Day 41 – The End of Nowhere

Starting mileage: 18150 km
Day started: 8:00
Day ended: 22:00



Had to get up at an ungodly hour to make it before the Shell Island closed, at half nine; the causeway was already surrounded by water on both sides by the time we sped through it.

The van was acting up again, despite the service visit the day before, so once again we spent most of the morning looking for a garage. We found one on the outskirts of Porthmadog – Davies Motors – who agreed to look at her at noon.

As a result, we spent more time in Porthmadog than we would care for; it is a fairly affluent city, but ugly: grey and plain, the only redeeming feature being an old slate harbour and a steam railway service to Caernarfon. The Porthmadog high street is filled with a number of very curious shops, selling everything and nothing, the very definition of bric-a-brac, some of them as old as the town itself, very Dickensian in setup and stock.

With the car more or less fixed – brakes and wheels adjusted – we began a slow journey towards the tip of Llyn Peninsula, which juts out to the north of Cardigan Bay like an arrow. Having done little research, we didn’t really know what to expect, and resolved to simply stop by anything that seemed remotely interesting, be it in real life or on the map.

The first thing that caught our eyes was a twin-towered gatehouse of a castle rising on a tall promontory in Criccieth. In care of Cadw, as it turned out, the Criccieth castle belonged to that rare breed: a castle built by the native Welsh themselves, instead of the Normans. It has the typical D-shaped towers of the Welsh style – similar ruins can be seen at Dinas Brân – and the elongated, rather than square, shape. Ironically, the greatest damage had been done to it by the Welsh as well, during the Glyndwr Rebellion, but it is still one of the finest looking native Briton ruins surviving.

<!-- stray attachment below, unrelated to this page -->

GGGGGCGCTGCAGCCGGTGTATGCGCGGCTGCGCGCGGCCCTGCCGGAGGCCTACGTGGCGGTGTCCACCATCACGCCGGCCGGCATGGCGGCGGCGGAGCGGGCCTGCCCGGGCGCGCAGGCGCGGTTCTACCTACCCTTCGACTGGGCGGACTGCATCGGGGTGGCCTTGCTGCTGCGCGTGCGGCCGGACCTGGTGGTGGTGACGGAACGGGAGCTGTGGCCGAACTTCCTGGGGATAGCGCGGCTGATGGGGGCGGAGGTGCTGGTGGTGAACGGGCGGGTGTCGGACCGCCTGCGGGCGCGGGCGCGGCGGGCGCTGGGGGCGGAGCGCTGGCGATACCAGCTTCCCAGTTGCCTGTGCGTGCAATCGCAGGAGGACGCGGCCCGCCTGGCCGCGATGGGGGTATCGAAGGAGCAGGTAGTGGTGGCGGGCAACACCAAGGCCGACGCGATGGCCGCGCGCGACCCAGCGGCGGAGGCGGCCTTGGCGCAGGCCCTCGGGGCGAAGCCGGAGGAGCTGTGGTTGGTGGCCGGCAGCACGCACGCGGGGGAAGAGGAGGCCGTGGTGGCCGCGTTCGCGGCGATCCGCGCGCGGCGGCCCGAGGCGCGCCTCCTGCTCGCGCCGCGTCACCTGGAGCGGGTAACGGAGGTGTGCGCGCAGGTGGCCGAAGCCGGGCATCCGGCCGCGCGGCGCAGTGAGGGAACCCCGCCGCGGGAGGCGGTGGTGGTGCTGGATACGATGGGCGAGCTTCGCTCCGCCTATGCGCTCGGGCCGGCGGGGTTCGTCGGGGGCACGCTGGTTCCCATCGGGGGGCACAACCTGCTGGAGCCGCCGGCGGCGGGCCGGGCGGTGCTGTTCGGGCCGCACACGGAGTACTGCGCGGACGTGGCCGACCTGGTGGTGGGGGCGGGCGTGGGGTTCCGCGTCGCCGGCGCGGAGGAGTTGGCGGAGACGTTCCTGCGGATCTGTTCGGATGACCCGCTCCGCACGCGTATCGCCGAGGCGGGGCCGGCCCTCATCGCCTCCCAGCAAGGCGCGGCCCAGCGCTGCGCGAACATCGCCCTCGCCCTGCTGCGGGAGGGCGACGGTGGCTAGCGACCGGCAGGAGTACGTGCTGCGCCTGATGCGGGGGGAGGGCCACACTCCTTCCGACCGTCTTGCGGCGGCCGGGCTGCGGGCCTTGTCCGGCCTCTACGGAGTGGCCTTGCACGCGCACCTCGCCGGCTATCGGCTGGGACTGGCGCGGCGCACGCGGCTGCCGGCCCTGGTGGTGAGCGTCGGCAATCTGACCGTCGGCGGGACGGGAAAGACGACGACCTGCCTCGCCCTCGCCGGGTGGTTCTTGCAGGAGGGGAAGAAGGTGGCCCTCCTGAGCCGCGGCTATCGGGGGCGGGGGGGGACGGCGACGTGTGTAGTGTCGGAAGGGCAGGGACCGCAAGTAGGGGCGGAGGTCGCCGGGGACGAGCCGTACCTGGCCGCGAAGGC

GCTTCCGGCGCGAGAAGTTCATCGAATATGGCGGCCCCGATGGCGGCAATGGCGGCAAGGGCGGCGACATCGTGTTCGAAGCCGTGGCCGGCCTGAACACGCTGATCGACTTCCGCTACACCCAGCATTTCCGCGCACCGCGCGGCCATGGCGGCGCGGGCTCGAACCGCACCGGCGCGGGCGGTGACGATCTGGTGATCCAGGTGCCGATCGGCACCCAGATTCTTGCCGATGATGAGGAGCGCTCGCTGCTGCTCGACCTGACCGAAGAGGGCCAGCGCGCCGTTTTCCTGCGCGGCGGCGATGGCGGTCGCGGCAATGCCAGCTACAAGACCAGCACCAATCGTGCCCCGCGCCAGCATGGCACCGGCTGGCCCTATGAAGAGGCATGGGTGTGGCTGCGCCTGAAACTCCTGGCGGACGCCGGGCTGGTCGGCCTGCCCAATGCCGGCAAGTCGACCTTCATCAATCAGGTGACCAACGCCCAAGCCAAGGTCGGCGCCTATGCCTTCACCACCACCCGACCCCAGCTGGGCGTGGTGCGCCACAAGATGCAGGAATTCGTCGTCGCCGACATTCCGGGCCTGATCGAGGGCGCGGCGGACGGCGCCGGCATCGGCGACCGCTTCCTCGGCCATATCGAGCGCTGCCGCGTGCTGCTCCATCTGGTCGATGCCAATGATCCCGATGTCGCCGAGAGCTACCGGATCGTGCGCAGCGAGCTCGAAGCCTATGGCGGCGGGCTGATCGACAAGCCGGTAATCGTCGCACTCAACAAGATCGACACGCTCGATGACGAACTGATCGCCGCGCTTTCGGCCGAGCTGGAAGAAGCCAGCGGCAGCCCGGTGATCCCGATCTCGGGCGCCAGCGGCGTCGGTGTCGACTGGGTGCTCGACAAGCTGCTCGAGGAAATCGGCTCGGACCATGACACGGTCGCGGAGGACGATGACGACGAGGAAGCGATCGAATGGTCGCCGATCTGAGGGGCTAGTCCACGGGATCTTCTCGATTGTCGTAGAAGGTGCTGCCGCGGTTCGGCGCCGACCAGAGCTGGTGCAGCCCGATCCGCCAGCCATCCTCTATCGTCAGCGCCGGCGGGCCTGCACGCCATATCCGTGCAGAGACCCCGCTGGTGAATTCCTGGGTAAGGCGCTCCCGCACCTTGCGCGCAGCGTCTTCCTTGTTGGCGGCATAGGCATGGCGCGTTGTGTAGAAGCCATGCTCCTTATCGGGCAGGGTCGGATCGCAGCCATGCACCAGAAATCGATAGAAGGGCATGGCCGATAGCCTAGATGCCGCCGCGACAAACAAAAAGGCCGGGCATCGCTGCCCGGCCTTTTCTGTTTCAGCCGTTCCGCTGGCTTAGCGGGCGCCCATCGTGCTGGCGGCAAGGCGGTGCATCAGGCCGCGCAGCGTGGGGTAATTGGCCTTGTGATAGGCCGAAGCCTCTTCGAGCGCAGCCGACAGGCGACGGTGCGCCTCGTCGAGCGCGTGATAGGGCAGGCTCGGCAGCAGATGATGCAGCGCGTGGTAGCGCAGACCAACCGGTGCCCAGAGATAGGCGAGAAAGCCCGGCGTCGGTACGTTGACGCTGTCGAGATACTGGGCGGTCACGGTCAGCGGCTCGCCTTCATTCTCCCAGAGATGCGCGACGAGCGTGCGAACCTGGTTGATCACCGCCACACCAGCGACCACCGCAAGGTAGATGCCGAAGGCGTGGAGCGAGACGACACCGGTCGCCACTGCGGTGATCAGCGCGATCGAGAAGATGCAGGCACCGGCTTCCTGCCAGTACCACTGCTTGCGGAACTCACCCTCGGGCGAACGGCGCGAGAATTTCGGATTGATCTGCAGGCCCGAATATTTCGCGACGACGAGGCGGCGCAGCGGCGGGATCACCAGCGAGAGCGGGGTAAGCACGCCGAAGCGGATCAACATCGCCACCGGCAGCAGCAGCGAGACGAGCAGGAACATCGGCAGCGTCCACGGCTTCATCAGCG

Guided by the leaflets found in Criccieth, we headed for Abersoch, two-thirds of a way down the south coast of Llyn. There was a couple of picturesque islands in its cove that we wanted to take a look at – both owned privately by millionaire celebrities, which was symptomatic of Llyn’s main problem, local estate being bought up by the rich for holiday homes. Until recently, Llyn was considered an unspoilt, virgin land, nestled between the better known, more touristy regions of Snowdonia and Anglesey – but it is, unfortunately, quickly catching up.

Abersoch turned out to be a miniature beach resort, with several water sport shops and four terraces of beach huts. The prevailing strong winds make it perfect for sailing and wind surfing, and when we arrived the small bay was a place of chaos unseen outside Italian city centres. Boats sailing into each other at full speed, windsurfers barely avoiding death, sailors falling into the water left and right. Among all this, a few hapless bathers and kids trying to have a splash in the spluttering waves.

There was still time to see one more place before we found our campsite: the ancient township of Aberdaron, at the very tip of the cape; Wales’s Land’s End, Wales’s Santiago de Compostela. It was for centuries a place of pilgrimage – the last stop before a sail to Ynys Enlli – Bardsey, the Island of the Saints, where it said 20,000 saints are buried. We found, among souvenir shops and cafés, two remnants of this antiquity, both making the long journey more than worth it.